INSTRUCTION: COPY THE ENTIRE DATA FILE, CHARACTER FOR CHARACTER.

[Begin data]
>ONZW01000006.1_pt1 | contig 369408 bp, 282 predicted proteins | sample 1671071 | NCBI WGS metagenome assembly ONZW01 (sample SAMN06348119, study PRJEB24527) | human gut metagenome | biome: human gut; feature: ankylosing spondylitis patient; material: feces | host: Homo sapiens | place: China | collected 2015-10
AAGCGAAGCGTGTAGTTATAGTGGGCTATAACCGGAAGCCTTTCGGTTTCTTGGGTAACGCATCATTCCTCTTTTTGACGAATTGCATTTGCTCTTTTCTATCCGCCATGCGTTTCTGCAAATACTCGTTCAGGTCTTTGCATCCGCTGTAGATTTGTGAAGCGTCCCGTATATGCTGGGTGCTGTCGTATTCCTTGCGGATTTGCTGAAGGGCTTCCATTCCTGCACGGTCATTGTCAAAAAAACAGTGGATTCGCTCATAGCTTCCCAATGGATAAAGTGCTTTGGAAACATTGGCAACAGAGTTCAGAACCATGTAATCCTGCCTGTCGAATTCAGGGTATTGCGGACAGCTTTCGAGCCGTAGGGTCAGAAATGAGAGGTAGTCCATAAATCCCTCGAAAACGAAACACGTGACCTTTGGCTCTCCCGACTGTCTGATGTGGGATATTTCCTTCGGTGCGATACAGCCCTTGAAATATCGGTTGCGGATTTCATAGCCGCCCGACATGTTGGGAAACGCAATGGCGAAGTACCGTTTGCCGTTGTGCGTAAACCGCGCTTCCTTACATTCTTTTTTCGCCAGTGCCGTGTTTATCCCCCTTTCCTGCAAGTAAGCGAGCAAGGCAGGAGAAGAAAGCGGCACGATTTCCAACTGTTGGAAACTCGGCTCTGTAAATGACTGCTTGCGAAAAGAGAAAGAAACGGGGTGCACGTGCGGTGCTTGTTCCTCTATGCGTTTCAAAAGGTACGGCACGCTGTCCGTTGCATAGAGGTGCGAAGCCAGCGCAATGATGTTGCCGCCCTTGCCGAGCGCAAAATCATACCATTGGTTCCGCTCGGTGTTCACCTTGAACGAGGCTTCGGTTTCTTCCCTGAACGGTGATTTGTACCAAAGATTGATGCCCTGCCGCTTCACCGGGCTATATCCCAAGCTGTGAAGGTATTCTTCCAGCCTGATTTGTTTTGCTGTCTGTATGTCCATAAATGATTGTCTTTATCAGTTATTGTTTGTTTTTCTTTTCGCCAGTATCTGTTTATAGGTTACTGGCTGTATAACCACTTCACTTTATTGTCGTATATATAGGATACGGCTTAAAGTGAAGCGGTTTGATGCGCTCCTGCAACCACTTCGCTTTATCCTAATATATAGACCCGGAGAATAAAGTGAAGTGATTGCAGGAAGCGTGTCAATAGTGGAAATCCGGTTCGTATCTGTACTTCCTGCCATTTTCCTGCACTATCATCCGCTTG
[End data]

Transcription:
>ONZW01000006.1_pt1 | contig 369408 bp, 282 predicted proteins | sample 1671071 | NCBI WGS metagenome assembly ONZW01 (sample SAMN06348119, study PRJEB24527) | human gut metagenome | biome: human gut; feature: ankylosing spondylitis patient; material: feces | host: Homo sapiens | place: China | collected 2015-10
AAGCGAAGCGTGTAGTTATAGTGGGCTATAACCGGAAGCCTTTCGGTTTCTTGGGTAACGCATCATTCCTCTTTTTGACGAATTGCATTTGCTCTTTTCTATCCGCCATGCGTTTCTGCAAATACTCGTTCAGGTCTTTGCATCCGCTGTAGATTTGTGAAGCGTCCCGTATATGCTGGGTGCTGTCGTATTCCTTGCGGATTTGCTGAAGGGCTTCCATTCCTGCACGGTCATTGTCAAAAAAACAGTGGATTCGCTCATAGCTTCCCAATGGATAAAGTGCTTTGGAAACATTGGCAACAGAGTTCAGAACCATGTAATCCTGCCTGTCGAATTCAGGGTATTGCGGACAGCTTTCGAGCCGTAGGGTCAGAAATGAGAGGTAGTCCATAAATCCCTCGAAAACGAAACACGTGACCTTTGGCTCTCCCGACTGTCTGATGTGGGATATTTCCTTCGGTGCGATACAGCCCTTGAAATATCGGTTGCGGATTTCATAGCCGCCCGACATGTTGGGAAACGCAATGGCGAAGTACCGTTTGCCGTTGTGCGTAAACCGCGCTTCCTTACATTCTTTTTTCGCCAGTGCCGTGTTTATCCCCCTTTCCTGCAAGTAAGCGAGCAAGGCAGGAGAAGAAAGCGGCACGATTTCCAACTGTTGGAAACTCGGCTCTGTAAATGACTGCTTGCGAAAAGAGAAAGAAACGGGGTGCACGTGCGGTGCTTGTTCCTCTATGCGTTTCAAAAGGTACGGCACGCTGTCCGTTGCATAGAGGTGCGAAGCCAGCGCAATGATGTTGCCGCCCTTGCCGAGCGCAAAATCATACCATTGGTTCCGCTCGGTGTTCACCTTGAACGAGGCTTCGGTTTCTTCCCTGAACGGTGATTTGTACCAAAGATTGATGCCCTGCCGCTTCACCGGGCTATATCCCAAGCTGTGAAGGTATTCTTCCAGCCTGATTTGTTTTGCTGTCTGTATGTCCATAAATGATTGTCTTTATCAGTTATTGTTTGTTTTTCTTTTCGCCAGTATCTGTTTATAGGTTACTGGCTGTATAACCACTTCACTTTATTGTCGTATATATAGGATACGGCTTAAAGTGAAGCGGTTTGATGCGCTCCTGCAACCACTTCGCTTTATCCTAATATATAGACCCGGAGAATAAAGTGAAGTGATTGCAGGAAGCGTGTCAATAGTGGAAATCCGGTTCGTATCTGTACTTCCTGCCATTTTCCTGCACTATCATCCGCTTG